10 Solo Travel Myths That Shouldn’t Put You Off!

Solo travel myths

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After several years travelling solo around the world, I’ve become accustomed to people’s reactions as well as the many solo travel myths that some people believe to be true. I’ve been asked if I’m scared of being murdered, if I live off my parent’s money and many other bizarre and unhelpful questions.

The reactions of others can be a lot to navigate! Some people are supportive, some are jealous, some are scathing and some are downright confused why I want to do this and how I can do this. I try not to let it bother me. More often than not, I roll my eyes and laugh at these unfounded comments.

Hey, I get it! What I do is not necessarily the norm and I understand why people don’t always get it. But at the same time, I wouldn’t want other women to believe these myths and assume they can’t or shouldn’t travel solo.

Since there are so many strange things people assume, I’m going to break down the main myths about solo travel and, hopefully, debunk them!

Read next: 101 solo female travel tips!

These are (some of the) things people assume about travelling solo…

1. You won’t have any photos of yourself

Hold up – have you seen my blog and Instagram?!

Travelling in Glasgow solo travel myths
Case in point!

This is absolutely a solo travel myth. There are so many ways to be in your own photos. If you don’t believe me, check out my guide to solo travel photography.

Personally, I travel with a Manfrotto Compact Action Tripod which I love. It’s super lightweight and quick to set up. Asking strangers to take your photo can work but I personally prefer taking my time and doing it myself. When I don’t fancy carrying my tripod, I have a teeny Joby GorillaPod which weighs nothing and can be attached to surfaces with its bendy legs.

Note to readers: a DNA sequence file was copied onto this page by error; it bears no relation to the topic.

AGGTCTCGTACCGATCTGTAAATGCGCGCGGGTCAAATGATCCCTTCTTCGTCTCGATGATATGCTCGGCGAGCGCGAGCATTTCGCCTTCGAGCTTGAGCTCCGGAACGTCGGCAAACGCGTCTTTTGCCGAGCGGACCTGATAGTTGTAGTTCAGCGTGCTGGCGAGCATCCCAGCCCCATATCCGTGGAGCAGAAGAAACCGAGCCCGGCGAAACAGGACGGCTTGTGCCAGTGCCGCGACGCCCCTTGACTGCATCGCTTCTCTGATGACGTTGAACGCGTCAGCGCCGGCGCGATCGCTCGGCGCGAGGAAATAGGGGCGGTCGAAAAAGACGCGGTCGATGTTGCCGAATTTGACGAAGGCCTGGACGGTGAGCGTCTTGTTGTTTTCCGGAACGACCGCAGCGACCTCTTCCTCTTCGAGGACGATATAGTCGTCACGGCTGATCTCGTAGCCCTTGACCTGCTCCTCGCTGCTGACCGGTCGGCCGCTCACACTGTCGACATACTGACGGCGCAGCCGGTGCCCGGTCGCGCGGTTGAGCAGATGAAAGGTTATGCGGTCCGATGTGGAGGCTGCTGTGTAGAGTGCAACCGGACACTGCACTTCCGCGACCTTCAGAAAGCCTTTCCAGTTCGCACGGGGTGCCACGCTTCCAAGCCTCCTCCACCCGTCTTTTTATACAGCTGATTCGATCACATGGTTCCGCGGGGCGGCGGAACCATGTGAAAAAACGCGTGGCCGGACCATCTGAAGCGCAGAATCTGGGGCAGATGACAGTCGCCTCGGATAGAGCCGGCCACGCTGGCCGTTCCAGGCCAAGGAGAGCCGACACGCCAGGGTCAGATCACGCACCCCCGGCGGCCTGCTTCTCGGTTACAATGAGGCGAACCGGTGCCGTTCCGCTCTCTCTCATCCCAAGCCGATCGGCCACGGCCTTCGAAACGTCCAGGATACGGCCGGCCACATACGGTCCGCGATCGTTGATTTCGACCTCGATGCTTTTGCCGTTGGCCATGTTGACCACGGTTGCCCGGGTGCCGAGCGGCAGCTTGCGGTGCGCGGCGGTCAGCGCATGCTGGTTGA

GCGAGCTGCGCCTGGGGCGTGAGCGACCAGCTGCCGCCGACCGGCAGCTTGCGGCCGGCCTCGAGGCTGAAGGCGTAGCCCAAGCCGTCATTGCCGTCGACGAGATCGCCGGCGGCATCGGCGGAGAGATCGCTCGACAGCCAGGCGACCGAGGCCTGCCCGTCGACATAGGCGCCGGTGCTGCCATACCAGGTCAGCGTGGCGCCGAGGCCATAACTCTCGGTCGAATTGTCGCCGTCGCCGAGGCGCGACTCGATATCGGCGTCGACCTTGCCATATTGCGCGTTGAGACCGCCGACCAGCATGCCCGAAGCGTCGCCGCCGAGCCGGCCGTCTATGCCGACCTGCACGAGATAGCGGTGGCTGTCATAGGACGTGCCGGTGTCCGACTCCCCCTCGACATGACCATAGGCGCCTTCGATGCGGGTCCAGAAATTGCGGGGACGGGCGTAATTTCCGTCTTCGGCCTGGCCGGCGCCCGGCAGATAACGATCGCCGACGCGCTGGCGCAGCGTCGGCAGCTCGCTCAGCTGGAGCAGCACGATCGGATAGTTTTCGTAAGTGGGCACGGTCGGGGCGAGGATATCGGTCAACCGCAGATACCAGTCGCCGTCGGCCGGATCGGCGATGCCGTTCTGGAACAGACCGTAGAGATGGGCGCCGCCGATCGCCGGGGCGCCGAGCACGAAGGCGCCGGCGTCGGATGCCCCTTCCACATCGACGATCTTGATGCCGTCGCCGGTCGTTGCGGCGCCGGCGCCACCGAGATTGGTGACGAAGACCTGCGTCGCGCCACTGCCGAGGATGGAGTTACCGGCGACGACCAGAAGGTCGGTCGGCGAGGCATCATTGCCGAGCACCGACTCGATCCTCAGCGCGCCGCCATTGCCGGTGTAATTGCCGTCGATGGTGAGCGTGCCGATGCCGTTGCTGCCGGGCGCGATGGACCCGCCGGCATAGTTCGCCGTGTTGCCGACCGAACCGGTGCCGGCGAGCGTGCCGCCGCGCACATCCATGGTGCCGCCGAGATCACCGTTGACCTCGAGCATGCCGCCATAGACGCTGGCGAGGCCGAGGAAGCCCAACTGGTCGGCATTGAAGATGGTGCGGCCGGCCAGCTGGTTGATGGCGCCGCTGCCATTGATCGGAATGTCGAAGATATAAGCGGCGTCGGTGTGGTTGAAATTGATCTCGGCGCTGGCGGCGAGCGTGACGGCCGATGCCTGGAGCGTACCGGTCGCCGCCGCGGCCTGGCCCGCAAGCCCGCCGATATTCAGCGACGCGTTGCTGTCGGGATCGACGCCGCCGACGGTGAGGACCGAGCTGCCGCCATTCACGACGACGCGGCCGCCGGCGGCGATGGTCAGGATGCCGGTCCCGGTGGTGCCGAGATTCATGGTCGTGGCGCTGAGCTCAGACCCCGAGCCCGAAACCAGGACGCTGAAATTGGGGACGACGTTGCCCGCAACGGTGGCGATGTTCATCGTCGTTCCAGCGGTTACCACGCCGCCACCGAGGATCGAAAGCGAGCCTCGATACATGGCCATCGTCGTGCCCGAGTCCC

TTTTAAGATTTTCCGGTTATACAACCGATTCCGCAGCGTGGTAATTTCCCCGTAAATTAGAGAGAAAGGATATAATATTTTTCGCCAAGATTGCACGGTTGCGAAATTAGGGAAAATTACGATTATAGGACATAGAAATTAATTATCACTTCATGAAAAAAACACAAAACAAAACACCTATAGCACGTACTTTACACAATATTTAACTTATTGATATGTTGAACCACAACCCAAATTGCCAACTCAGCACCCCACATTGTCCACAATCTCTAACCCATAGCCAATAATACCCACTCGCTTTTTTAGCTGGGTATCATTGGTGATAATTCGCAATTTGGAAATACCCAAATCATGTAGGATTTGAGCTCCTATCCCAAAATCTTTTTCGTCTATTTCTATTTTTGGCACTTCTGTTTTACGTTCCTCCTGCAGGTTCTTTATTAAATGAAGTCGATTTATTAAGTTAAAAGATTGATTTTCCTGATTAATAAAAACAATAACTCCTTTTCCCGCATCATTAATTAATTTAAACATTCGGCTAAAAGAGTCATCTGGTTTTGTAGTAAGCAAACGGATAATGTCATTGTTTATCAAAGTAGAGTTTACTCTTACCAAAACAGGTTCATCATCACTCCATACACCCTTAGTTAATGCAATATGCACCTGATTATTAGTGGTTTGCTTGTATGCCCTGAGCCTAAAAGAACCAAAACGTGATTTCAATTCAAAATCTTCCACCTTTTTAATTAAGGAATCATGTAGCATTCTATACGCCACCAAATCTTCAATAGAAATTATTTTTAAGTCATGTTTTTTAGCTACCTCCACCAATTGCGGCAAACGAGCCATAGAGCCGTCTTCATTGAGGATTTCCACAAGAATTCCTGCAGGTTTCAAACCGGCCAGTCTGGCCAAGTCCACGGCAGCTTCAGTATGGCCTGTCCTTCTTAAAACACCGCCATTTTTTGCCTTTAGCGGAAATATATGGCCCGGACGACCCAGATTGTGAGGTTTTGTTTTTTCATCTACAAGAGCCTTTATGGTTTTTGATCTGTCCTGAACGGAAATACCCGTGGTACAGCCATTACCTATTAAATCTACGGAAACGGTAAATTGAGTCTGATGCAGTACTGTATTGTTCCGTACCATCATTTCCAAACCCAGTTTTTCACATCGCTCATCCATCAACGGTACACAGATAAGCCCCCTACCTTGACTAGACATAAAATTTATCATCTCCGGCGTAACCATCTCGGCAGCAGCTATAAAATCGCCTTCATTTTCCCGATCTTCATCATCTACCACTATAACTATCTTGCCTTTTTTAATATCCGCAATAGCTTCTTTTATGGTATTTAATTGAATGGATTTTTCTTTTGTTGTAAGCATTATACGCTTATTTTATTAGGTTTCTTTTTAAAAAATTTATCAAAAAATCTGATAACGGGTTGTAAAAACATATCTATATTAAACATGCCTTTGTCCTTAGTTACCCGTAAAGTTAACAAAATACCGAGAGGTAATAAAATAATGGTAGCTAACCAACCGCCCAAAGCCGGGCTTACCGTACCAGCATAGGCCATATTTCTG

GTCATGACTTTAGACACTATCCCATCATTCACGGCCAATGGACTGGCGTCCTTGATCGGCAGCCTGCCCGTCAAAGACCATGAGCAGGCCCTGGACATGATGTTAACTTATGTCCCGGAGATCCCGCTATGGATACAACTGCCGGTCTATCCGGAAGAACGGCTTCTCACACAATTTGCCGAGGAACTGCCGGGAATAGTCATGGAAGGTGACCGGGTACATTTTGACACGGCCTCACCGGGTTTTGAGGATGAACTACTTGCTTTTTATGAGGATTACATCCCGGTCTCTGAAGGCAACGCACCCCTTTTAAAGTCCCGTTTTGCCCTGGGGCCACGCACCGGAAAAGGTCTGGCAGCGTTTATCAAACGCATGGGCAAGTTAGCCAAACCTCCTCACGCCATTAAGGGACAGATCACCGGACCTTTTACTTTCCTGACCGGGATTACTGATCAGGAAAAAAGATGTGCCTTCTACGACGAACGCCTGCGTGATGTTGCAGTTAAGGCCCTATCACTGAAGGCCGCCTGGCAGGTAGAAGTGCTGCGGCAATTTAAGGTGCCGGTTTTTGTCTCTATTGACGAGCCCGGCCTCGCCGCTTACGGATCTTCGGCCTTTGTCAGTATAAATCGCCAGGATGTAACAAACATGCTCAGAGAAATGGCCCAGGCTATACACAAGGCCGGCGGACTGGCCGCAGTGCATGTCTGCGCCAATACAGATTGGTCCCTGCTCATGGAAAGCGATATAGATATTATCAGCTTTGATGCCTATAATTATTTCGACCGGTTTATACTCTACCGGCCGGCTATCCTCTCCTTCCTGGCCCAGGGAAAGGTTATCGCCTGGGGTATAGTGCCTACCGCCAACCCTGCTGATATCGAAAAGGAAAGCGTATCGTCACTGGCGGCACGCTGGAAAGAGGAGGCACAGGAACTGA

Taking photos of yourself while travelling solo just requires a little creativity. I’ll admit there are days when I can’t be bothered which is fine, too. But for the most part, I succeed in creating photo memories without much effort. It’s worth it!

2. It’s way more expensive to travel solo

I can safely say I travel cheaper solo than most people I know in groups or pairs.

Consider that hostels can cost as little as £2 a night (hello, Vietnam!), public transport is priced per person, and there’s no surcharge on meals for one.

Of course, there are extra costs when you need to call a taxi or want a private room. However, in my personal experience, I’ve found these things are balanced by the fact I can manage my own budget. When travelling with a buddy, I often end up spending based on anyone else’s wants or needs.

Hue Vietnam
Vietnam is an affordable place to travel solo

Ways to travel cheaply as a solo traveller

  • Stay in hostels or private rooms within shared Airbnbs
  • Download public transport apps like CityMapper to suss out buses and underground trains
  • Use UberPool rather than regular Uber.

There are plenty of ways to travel cheaply as a solo traveller so don’t get too hung up on the costs!

3. You’ll get lonely

I frequently hear ‘I’d never travel solo because I’d be lonely!’ or worse, ‘you’ll be lonely’.

First, let’s separate ‘lonely’ and ‘alone’. The first is a feeling and the second is a state. They don’t necessarily come together. You can feel lonely, misunderstood or alienated in company. You can feel empowered and happy alone.